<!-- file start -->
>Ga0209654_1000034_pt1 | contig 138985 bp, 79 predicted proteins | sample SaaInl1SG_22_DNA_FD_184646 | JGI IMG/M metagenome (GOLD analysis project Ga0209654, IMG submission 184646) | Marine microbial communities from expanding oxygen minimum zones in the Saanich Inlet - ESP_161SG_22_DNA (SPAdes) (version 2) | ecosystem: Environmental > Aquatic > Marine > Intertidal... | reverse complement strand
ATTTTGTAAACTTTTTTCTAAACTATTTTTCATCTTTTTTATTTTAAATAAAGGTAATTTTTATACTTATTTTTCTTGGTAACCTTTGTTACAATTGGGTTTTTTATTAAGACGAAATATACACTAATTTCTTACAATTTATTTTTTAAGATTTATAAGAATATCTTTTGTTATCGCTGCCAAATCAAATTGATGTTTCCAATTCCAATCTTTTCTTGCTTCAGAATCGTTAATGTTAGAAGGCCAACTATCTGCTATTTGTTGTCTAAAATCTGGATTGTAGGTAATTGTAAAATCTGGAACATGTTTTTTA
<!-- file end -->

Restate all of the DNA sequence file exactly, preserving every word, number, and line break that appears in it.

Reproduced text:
>Ga0209654_1000034_pt1 | contig 138985 bp, 79 predicted proteins | sample SaaInl1SG_22_DNA_FD_184646 | JGI IMG/M metagenome (GOLD analysis project Ga0209654, IMG submission 184646) | Marine microbial communities from expanding oxygen minimum zones in the Saanich Inlet - ESP_161SG_22_DNA (SPAdes) (version 2) | ecosystem: Environmental > Aquatic > Marine > Intertidal... | reverse complement strand
ATTTTGTAAACTTTTTTCTAAACTATTTTTCATCTTTTTTATTTTAAATAAAGGTAATTTTTATACTTATTTTTCTTGGTAACCTTTGTTACAATTGGGTTTTTTATTAAGACGAAATATACACTAATTTCTTACAATTTATTTTTTAAGATTTATAAGAATATCTTTTGTTATCGCTGCCAAATCAAATTGATGTTTCCAATTCCAATCTTTTCTTGCTTCAGAATCGTTAATGTTAGAAGGCCAACTATCTGCTATTTGTTGTCTAAAATCTGGATTGTAGGTAATTGTAAAATCTGGAACATGTTTTTTA